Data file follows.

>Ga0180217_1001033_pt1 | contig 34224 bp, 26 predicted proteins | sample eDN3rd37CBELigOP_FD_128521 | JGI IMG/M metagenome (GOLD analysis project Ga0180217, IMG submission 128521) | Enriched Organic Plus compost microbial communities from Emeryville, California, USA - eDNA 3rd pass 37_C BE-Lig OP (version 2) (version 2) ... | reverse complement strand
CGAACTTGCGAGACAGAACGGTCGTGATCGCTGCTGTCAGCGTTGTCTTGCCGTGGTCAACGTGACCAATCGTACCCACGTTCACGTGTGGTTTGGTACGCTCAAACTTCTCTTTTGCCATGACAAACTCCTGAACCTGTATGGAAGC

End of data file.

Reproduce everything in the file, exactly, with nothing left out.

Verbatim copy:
>Ga0180217_1001033_pt1 | contig 34224 bp, 26 predicted proteins | sample eDN3rd37CBELigOP_FD_128521 | JGI IMG/M metagenome (GOLD analysis project Ga0180217, IMG submission 128521) | Enriched Organic Plus compost microbial communities from Emeryville, California, USA - eDNA 3rd pass 37_C BE-Lig OP (version 2) (version 2) ... | reverse complement strand
CGAACTTGCGAGACAGAACGGTCGTGATCGCTGCTGTCAGCGTTGTCTTGCCGTGGTCAACGTGACCAATCGTACCCACGTTCACGTGTGGTTTGGTACGCTCAAACTTCTCTTTTGCCATGACAAACTCCTGAACCTGTATGGAAGC